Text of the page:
Benefits of bankruptcy may seem like an oxymoron and I know it’s an unusual way to start a blog about bankruptcy strategies with detailing its benefits, but today, filing bankruptcy is an acceptable way to address one’s financial challenges and is an accepted business tool when used strategically. Bankruptcy is no fun, but it is a perfectly legitimate business tool sanctioned by the bankruptcy laws of the United States of America, and it was created to give people a fresh start.
Rather than having endless debt hanging over your head for the rest your life or for many distant years to come, bankruptcy laws are designed to give you or your business a way to start over, and in some ways it can also benefit creditors. Filing bankruptcy is not the end of the world.
Let’s do a quick review of when filing bankruptcy will help immediately, and also discuss those areas in which it generally does not help.
Benefits of Bankruptcy:
- Stay real property foreclosures.
- Stay personal property sales and automobile repossessions.
- Stay and prevent garnishment of wages after you file.
- Bring IRS enforcement actions to stop.
- Stay some landlord evictions.
- Stay almost every kind of civil lawsuit.
- Prevent your driver’s license from being pulled for unpaid judgments or fines.
- Depending on the type of bankruptcy filing, you might discharge many old debts and or greatly reduce many other debts, including some IRS obligations that are more than three years old from the date of filing the tax return.
Sometimes bankruptcy can be used to pay all or some of your debts over time. If some of the debts do get discharged, you usually have more money to pay off those remaining debts or other liabilities that cannot be wiped out or discharged in bankruptcy, such as student loans or fresh IRS tax liabilities.
Although bankruptcy will help you with the items listed above, there are number of debts that will not be discharged, or wiped away. They include:
- Alimony and child support.
- Student loans.
- Debts arising from fraud and misrepresentation.
- Financial repayments imposed on you by a criminal conviction.
- Tax debts arising during the last three years from the date of filing the tax return.
- Damages as a result of personal injury while you were illegally driving under the influence of drugs or alcohol.
- For fraud or defalcation cases while acting in a fiduciary capacity, embezzlement, or larceny
- For willful and malicious injury by the debtor to another entity or to the property to another entity
- To a spouse, former spouse, or child of the debtor, that is incurred by the debtor in the course of the Divorce or separation or in connection with a separation agreement, divorce decree or other order of the court of record or a determination made in accordance with the State or territorial laws by a government unit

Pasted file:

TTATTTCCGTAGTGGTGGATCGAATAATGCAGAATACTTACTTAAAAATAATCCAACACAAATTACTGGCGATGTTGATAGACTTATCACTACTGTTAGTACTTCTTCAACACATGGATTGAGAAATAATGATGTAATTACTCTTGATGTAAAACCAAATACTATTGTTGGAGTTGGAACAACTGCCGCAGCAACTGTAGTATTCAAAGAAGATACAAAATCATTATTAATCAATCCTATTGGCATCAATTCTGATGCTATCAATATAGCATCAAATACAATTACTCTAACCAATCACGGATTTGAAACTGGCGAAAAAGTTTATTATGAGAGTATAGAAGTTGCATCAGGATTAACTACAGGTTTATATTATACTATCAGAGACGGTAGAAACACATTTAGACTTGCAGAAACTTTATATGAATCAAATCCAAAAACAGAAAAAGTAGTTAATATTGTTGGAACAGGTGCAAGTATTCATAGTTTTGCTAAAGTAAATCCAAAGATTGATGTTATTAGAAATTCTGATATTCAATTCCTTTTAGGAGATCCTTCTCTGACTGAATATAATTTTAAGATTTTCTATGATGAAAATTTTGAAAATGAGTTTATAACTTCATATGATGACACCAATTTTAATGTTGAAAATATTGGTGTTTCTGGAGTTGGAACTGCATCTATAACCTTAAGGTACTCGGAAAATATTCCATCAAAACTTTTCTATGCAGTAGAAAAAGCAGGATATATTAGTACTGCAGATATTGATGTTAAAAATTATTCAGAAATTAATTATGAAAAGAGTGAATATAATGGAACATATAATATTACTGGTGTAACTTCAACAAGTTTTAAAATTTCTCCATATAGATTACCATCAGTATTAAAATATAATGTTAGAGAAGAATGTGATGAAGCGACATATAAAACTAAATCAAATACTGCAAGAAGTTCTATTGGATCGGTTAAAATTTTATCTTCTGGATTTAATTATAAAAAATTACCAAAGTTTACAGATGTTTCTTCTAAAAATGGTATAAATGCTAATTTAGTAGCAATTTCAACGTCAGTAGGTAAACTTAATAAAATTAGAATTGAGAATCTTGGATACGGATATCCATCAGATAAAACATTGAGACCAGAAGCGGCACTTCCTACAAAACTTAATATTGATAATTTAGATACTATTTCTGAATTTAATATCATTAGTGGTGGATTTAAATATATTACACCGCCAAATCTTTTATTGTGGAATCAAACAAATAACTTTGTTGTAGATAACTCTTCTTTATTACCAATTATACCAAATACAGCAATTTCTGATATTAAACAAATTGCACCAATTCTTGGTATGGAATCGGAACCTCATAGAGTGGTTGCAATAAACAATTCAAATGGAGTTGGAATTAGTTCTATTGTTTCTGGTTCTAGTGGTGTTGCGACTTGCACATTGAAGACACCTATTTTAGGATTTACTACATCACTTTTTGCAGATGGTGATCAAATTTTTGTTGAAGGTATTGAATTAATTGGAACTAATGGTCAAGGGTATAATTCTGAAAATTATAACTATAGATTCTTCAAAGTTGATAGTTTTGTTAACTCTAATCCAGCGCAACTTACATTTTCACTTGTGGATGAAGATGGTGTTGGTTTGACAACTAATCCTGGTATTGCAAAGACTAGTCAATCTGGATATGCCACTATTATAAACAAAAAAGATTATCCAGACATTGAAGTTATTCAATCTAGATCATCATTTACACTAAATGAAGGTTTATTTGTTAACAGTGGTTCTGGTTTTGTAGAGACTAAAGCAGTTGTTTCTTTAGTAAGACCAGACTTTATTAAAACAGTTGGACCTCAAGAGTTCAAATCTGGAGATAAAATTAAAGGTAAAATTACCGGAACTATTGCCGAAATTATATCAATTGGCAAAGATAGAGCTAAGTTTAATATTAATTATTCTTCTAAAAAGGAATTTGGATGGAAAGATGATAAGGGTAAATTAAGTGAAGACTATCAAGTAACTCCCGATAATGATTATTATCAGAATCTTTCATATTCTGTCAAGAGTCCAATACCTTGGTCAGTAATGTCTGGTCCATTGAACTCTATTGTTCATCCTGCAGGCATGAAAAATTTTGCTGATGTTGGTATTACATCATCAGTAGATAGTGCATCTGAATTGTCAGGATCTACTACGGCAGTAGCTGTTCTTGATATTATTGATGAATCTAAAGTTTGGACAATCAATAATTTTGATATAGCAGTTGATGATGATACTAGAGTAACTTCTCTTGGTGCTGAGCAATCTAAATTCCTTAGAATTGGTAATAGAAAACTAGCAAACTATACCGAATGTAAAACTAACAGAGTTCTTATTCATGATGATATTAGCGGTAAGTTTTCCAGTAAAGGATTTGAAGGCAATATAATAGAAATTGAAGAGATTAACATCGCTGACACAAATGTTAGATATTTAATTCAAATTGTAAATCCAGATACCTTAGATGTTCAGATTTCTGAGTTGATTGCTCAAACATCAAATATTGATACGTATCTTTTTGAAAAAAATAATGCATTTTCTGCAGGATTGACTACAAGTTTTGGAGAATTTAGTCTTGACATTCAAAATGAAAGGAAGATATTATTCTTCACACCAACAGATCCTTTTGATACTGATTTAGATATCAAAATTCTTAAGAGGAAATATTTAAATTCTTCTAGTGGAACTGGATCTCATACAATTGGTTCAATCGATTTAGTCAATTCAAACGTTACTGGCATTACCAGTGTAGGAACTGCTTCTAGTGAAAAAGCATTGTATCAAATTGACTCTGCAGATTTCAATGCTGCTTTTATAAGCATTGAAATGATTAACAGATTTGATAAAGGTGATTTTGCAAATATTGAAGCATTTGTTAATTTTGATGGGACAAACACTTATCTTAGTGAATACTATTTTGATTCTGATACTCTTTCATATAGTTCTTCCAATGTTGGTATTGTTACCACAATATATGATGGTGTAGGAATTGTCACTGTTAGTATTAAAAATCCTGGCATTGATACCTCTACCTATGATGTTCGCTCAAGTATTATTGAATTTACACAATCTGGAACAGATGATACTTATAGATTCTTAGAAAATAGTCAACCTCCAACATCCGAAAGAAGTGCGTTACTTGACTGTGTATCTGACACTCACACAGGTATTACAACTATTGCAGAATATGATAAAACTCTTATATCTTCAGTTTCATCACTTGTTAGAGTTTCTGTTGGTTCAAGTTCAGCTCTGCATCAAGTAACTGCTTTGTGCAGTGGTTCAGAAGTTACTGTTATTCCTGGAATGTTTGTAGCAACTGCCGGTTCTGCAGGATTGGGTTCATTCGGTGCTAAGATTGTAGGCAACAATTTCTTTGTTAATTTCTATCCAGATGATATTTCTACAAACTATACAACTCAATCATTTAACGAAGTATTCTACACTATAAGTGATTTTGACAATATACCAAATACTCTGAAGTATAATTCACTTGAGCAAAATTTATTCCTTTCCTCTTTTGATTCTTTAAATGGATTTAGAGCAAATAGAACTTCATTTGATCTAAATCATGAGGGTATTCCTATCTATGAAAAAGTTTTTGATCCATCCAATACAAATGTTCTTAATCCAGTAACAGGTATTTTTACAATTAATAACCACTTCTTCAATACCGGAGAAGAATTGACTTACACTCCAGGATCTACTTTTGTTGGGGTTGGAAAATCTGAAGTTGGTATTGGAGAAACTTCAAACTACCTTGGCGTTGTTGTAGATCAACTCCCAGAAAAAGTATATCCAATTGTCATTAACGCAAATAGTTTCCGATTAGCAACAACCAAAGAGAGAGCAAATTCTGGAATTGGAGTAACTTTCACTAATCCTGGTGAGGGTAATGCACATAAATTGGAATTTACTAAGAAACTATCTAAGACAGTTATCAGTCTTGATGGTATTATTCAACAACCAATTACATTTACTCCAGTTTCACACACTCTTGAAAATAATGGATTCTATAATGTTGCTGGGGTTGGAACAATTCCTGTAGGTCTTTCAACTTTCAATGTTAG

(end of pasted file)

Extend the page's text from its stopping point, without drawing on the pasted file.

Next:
Although filing bankruptcy will give you time to reorganize and regroup your finances and as discussed there are some benefits of bankruptcy, it usually will not prevent or stay:
- Contempt of court hearings.
- Criminal prosecutions.
- Actions to collect back child support or alimony, unless you file Chapter 13 plan proposed to pay these obligations over the life of your Chapter 13 repayment plan.
- Certain governmental regulatory actions.
What You Will Lose in a Bankruptcy Filing:
You can use the benefits of bankruptcy to get a fresh start, but that fresh start may come with some baggage, such as the following:
- Some people or employers may discriminate against you for filing bankruptcy, even though technically they aren’t supposed to.
- Relationships with your parents, your spouse and others may be strained.
- Sometimes because of actions that you have taken immediately prior to filing bankruptcy, friends and relatives and business associates may be forced to repay the bankruptcy trustee money that you have given them as repayment of debts within one (1) year of filing the bankruptcy for insiders, and ninety (90) days of filing the bankruptcy for non-insiders. Many times this can be avoided by careful timing of the bankruptcy filing.
- Needless to say, bankruptcy does affect your credit rating. Many bankruptcy filers can start to reestablish credit immediately, but normal timing for credit rehabilitation takes at least three (3) years. Usually you will pay higher interest rates on newly established credit.
- Since bankruptcy is a legal proceeding, it is public record. Public records are easily searchable and therefore it makes you susceptible to easy investigation. All of the bankruptcy pleadings associated with your bankruptcy case are on electronic PACER – available for all to see.
- You may lose some of your assets, primarily those assets that are deemed non-exempt. In most bankruptcies, because of the exemptions included in the bankruptcy law, you probably will not give up any of your belongings or retirement savings.
The benefits of bankruptcy can pave the way for a more secure retirement for debt-ridden older adults. It is natural to have many questions about the decision to file, especially when it involves factors like your social security income and retirement accounts. Call the Harris Law office today at 775-786-7600 for a free consultation, also visit our new Facebook Page for more information.